Nine years out from breast cancer and four years out from her melanoma diagnosis, this cancer survivor still combats her fatigue.
I have basically decided that my fatigue comes from several sources - some of it is cancer-related, some is more broadly health related, and some is emotional stress. What is the fix for fatigue? A pill to pop? A guided meditation? Fatigue can be a complex thing to tease out but it is worth the time and effort to address it.
Here are my suggestions:
First, pursue every possible medical cause. This can involve everything from blood work, seeing an endocrinologist, and seeing a pulmonologist to have a sleep study done. Look at the life stressors that can impact your fatigue: relationship changes, job changes, and the loss or decline of loved ones. Finally, look at the health habits that may be contributing to your fatigue: carrying extra weight and/or not getting enough physical exercise. Unfortunately, fatigue can come from many different sources, some that we have control over and others that we may not. Be thorough and persistent with this step even though it is not fun, especially for cancer survivors, to add more medical appointments to their calendars.
Keep a sleep and fatigue journal for a couple of weeks. Nail down how well you are sleeping. Do you have trouble falling asleep or staying asleep or both? Do you sleep better on days that you exercise? What time of the day finds you tired and fatigued? Right when you wake up, mid-morning, in the afternoon or evening? Are you practicing good sleep hygiene? These answers will help you improve your communication with your doctors. Oh, and don't forget to ask your doctor about supplements like non-addictive quick-dissolve low dose melatonin at bedtime.
Be gentle with yourself. Sometimes it can take time measured in months and years, rather than days and weeks, for fatigue to improve, kind of like grief. It may not go away overnight, no pun intended. Do give yourself the gift of time. Fatigue can be a lingering complaint for cancer survivors. You are not a bad person and you are not lazy.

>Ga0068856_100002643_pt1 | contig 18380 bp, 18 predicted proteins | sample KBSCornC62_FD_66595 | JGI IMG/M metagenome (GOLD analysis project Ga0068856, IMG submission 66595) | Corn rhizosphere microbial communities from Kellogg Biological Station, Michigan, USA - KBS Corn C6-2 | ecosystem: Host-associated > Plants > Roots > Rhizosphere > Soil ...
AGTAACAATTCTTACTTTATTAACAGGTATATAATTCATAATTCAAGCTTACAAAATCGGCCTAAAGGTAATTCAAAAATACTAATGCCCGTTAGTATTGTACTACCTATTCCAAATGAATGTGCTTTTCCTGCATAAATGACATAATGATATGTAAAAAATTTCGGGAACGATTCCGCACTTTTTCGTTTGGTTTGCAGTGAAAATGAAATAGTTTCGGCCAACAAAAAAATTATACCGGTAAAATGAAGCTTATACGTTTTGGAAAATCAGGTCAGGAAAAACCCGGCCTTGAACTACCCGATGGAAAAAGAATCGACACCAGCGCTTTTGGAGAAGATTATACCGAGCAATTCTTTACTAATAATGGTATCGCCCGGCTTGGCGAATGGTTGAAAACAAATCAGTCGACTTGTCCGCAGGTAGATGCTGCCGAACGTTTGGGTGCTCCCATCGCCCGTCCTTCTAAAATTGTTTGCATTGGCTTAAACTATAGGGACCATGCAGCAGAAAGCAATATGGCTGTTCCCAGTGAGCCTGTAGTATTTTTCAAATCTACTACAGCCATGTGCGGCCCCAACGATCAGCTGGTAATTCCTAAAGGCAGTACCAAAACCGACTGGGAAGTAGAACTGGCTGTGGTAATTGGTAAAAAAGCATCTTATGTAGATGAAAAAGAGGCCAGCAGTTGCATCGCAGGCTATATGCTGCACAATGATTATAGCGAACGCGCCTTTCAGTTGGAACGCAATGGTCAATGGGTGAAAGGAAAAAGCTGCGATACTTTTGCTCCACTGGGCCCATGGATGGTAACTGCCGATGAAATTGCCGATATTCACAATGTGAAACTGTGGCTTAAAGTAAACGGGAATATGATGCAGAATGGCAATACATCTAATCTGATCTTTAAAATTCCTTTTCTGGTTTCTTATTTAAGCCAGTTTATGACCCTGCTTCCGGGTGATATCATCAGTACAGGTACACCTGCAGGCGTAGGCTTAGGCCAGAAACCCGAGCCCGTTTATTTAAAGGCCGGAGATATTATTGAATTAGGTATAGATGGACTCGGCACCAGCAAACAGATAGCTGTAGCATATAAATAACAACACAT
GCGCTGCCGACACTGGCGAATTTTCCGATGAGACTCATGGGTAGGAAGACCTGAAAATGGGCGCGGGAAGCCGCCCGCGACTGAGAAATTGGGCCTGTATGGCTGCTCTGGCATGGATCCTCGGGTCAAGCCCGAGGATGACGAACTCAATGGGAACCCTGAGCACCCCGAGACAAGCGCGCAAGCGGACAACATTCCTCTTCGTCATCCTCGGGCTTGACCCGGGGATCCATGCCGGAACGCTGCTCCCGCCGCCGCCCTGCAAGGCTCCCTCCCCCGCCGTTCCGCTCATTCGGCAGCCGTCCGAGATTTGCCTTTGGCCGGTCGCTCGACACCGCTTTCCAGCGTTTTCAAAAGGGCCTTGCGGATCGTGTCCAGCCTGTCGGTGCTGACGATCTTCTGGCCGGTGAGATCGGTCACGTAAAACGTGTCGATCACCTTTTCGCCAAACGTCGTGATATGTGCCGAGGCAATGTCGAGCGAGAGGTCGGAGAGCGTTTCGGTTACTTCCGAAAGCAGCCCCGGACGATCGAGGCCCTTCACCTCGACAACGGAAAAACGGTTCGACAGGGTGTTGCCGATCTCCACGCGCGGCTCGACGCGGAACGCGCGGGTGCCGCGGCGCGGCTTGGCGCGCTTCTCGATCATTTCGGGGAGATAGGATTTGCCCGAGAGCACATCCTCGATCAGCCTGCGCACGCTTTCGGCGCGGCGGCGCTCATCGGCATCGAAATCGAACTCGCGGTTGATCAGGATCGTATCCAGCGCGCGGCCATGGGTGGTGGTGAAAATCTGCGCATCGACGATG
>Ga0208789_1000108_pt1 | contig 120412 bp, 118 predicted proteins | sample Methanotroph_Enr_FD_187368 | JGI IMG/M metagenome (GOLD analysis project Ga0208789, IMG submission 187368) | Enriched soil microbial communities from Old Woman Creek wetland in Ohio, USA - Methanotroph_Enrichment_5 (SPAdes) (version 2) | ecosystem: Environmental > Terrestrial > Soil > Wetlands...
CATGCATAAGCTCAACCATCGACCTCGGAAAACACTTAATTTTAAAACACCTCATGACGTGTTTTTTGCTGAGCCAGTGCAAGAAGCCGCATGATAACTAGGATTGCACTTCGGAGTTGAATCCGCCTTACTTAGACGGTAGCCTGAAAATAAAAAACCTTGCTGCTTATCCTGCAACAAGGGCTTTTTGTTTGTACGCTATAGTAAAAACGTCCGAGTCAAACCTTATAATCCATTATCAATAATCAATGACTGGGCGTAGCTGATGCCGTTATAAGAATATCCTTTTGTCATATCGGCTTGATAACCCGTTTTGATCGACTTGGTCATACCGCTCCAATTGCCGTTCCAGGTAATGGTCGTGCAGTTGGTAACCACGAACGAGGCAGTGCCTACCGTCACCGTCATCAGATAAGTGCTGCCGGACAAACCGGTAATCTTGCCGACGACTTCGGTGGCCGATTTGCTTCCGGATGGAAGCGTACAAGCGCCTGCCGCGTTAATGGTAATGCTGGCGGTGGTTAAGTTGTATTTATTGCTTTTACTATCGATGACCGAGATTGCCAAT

Consider baby steps. Try to sneak in a twenty-minute walk and note whether your sleep is better on those days that you do walk. Pay attention to your hydration. Sometimes a big glass of room-temperature water improves my afternoon fatigue. Knock off any self-beating for being tired. You are tired. It is what it is. Try not to add emotional angst to your physical symptom of fatigue. For me, I drink caffeine in the morning, take naps on days that I can, allow myself calming distractions (reading or television) when I am too tired to do anything else, and pray.
Finally, identify your personal prime time. Save your tough work for your best moments in the day, and do the easy stuff when you are not up to tackling the more difficult things. Yes, you have your own personal prime time. Persistent use of this strategy has been helpful to me.
At some point, I decided that other than a recurrence, it doesn't really matter which previous cancer event (chemotherapy, radiation, hormone changes, or surgeries) caused and continue to cause me fatigue. I also know the ongoing stresses of cancer survivorship (fear of recurrence, medical tests, doctor appointments) contribute to my own personal exhaustion.
Each of the ideas above may offer some help, yet I continue to work on addressing my own fatigue and I hope you are motivated to find some relief for yours too. While it is true we are grateful to be here each day, it is also possible to work toward living the best life we can each and every day that we have here. Please don't give up on finding answers to your fatigue!